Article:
Scarce skills in Natural and Agricultural Sciences
Focus on a Sensory Scientist: Prof Riëtte de Kock (Department of Consumer and Food Sciences)
Q: What can you study at UP to become a Sensory Scientist?
A: A BSc Food Science, BSc Culinary Science, BSc Nutrition or BConsumer Science (Food Retail Management) qualification from UP can be the step towards becoming a Sensory Scientist.
Q: What does a Sensory Scientist do? What does the job entail?
A: A Sensory Scientist investigates how the properties of products (in my case food products) are perceived by consumers that use them. We study what consumers see, hear, feel, taste and smell when they handle and consume products. We use different methods, instruments and also human subjects for the purpose. We trained individuals to serve on panels to systematically evaluate and describe the sensory properties of food items. Regular consumers are recruited to participate in food evaluation tasks in order to explore and better understand what they like and dislike. We also employ various instruments and tools to measure properties like the colour, texture and flavour properties of food items to better understand the reasons why consumers prefer some properties more than others.
Sensory Science projects are really exciting as participants are rewarded to use their senses to the maximum.
Q: Describe a typical day in the life of a Sensory Scientist
A: Sensory Scientists are problem solvers. They spend time to understand what aspects of the taste, smell, texture, sound or appearance of products need to be investigated and why. They then apply the most suitable methods (humans or instruments) to use and the most appropriate environment to test the food products in. Sometimes a specifically designed and equipped sensory laboratory is used for the purpose while the home or even sports field may be more suited for testing other sensory problems. After a detailed analysis of the test results, a route of action is discussed and recommended.
Q: How does Sensory Science fit in the bigger discipline of Food Science?
A: The nutritional value of uneaten food is zero. Food waste is a big problem for modern society. Food products may contain lots of wonderful nutrients but if it is not appealing and acceptable to consumers then it will not be of any value. The look and feel, and taste of foods provide key inputs for consumers and affect emotional responses. Sensory scientists determine the shelf life of products, are part of food product development teams, and positively contribute to enhancing the food experience and wellbeing of consumers.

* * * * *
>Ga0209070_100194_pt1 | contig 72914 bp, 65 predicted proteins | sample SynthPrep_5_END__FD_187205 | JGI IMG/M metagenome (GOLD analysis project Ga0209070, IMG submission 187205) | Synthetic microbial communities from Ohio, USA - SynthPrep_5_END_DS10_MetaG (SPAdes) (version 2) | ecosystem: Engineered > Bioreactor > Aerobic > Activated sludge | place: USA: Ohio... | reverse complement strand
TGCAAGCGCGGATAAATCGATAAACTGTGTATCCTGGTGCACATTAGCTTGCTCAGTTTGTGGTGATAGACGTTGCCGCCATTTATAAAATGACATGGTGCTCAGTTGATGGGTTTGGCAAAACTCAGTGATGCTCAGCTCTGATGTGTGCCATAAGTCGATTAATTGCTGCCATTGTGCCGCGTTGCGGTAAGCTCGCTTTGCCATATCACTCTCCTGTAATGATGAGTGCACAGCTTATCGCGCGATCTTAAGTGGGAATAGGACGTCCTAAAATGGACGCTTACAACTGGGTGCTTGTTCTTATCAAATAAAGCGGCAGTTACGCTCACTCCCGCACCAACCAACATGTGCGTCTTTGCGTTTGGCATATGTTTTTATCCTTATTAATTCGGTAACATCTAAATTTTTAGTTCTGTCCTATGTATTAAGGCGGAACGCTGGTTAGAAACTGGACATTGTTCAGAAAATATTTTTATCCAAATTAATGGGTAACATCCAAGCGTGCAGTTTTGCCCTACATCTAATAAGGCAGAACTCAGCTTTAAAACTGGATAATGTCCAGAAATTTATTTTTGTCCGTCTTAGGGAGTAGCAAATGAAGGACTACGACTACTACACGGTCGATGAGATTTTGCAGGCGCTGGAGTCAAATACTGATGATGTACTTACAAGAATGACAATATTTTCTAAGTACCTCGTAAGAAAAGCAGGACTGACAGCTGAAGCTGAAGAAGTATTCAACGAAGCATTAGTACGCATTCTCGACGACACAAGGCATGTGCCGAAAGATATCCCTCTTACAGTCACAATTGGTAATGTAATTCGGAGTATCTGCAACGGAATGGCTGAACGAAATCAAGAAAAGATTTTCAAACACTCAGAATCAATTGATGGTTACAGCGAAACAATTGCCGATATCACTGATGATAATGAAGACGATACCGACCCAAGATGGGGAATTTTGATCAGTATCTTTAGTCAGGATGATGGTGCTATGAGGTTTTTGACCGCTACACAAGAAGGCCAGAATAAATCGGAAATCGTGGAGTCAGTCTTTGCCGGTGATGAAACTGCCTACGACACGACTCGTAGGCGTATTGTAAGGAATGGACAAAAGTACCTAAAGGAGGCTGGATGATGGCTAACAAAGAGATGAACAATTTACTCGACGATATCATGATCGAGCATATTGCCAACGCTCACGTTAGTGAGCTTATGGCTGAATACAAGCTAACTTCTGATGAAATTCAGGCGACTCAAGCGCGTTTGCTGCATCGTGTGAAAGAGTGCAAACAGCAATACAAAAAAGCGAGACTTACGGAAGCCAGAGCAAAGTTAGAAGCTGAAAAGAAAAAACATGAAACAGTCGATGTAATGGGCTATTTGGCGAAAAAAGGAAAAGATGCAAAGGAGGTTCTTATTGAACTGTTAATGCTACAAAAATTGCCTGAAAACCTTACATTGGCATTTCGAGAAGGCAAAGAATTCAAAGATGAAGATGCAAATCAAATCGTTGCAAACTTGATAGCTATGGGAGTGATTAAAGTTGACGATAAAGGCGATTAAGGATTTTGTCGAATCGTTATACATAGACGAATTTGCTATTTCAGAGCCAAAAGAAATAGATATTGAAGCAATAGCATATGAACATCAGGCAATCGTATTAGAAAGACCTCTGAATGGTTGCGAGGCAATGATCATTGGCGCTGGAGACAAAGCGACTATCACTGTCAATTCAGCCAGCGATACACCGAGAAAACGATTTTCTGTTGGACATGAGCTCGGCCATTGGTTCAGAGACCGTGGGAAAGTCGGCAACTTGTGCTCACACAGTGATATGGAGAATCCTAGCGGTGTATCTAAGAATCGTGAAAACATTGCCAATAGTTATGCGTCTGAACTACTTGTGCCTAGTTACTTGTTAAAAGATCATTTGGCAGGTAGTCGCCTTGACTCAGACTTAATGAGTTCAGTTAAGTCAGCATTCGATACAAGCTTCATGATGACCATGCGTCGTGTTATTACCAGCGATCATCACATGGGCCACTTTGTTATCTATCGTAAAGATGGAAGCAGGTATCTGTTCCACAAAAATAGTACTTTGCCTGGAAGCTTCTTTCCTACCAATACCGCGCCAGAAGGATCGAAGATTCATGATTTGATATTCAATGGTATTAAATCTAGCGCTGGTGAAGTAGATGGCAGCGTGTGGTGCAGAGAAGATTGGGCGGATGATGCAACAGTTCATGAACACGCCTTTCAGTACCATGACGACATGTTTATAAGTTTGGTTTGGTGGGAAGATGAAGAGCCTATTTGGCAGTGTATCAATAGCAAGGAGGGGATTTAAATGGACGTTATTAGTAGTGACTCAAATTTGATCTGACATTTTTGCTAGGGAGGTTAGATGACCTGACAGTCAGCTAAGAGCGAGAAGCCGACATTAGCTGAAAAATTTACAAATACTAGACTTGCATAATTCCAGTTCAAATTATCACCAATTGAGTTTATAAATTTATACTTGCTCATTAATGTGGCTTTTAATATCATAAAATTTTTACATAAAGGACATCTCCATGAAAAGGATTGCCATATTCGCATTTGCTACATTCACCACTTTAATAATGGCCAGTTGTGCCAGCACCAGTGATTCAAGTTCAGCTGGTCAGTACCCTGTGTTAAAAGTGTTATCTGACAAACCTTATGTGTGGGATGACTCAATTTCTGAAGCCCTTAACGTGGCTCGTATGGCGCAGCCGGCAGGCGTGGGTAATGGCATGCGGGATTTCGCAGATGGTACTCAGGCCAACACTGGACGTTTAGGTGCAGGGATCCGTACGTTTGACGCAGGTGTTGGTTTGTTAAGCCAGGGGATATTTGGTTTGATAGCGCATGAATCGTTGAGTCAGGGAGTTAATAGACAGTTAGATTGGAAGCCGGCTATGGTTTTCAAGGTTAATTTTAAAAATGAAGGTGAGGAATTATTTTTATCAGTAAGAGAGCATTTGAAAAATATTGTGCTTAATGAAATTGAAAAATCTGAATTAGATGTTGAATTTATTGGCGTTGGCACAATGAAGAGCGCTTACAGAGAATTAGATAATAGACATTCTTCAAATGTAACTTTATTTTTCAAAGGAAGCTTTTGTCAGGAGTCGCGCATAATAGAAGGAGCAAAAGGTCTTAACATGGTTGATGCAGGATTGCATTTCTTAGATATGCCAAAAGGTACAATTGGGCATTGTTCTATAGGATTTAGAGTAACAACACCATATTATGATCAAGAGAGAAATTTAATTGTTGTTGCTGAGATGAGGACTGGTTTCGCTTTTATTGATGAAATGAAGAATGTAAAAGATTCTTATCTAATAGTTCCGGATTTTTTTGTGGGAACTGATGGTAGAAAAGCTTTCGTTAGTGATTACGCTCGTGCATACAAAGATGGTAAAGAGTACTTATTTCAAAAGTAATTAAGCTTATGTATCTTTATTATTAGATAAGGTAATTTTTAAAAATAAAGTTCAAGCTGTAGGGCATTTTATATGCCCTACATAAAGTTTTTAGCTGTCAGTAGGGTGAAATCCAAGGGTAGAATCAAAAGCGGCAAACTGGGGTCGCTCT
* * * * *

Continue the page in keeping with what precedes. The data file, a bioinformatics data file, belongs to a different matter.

Q: What skills do you need?
A: You need to be curious about what you see, smell, hear, taste and feel and the factors that influence these experiences. You need to enjoy working with people, have high ethical standards, a keen interest in science and psychology, be a team player. Innovative thinking and a love for statistics are also desirable traits.
Q: Why did you decide to become a Sensory Scientist?
A: My fun answer to this question is always: “When I entered this world many years ago, following my senses was pure instinct. I was hooked on what my senses could tell me about food ever since.”
Seriously, I do not like routine and this field allows me to solve different problems on a daily basis. My days are never boring. Sensory Science involves so many different aspects and I am constantly learning. I have to understand human physiology, the psychology behind food choices and consumer behaviour, the chemical, physical and microbiological properties of food ingredients and the influence of processing and technology.
Q: In what fields/industries etc can you work as a Sensory Scientist?
A: Sensory Scientists work in companies that develop and manufacture food, cosmetics, personal care products, tech products. They also find employment in related industries e.g. packaging, ingredient suppliers (flavours, colour and texturisers), market research agencies, retailers. All sectors where an understanding of the interface between product and users are explored can benefit from well-trained sensory scientists. It is predicted that sensory scientists will play an even greater role in the future, for example to ensure that consumers can engage with aroma, taste and texture of products in the digital space.
Q: Do you have any advice for prospective Sensory Scientists?
A: Use your senses and listen to the sensory properties of your food every day. Develop a sensory language to describe what you see, hear, smell, taste and feel.
Q: Interesting current research that you work on?
A: We have recently started with an international project (innofoodafrica.eu) to investigate the how the sensory properties of novel products made from sorghum, finger millet, teff, amaranth, faba bean, orange-fleshed sweet potato, Bambara groundnut and cowpea may influence consumers’ choices in South Africa, Kenya, Ethiopia and Uganda.
Studies to improve the sensory properties of gluten-free bread, novel low-fat mayonnaise-type products provided valuable insights. Another project investigates the practices used for control of the sensory properties of food in companies.
We are always recruiting consumers for our UP Consumer Database.
If you are interested to receive invitations to participate in food evaluation projects, please sign up at bit.ly/UPConsumers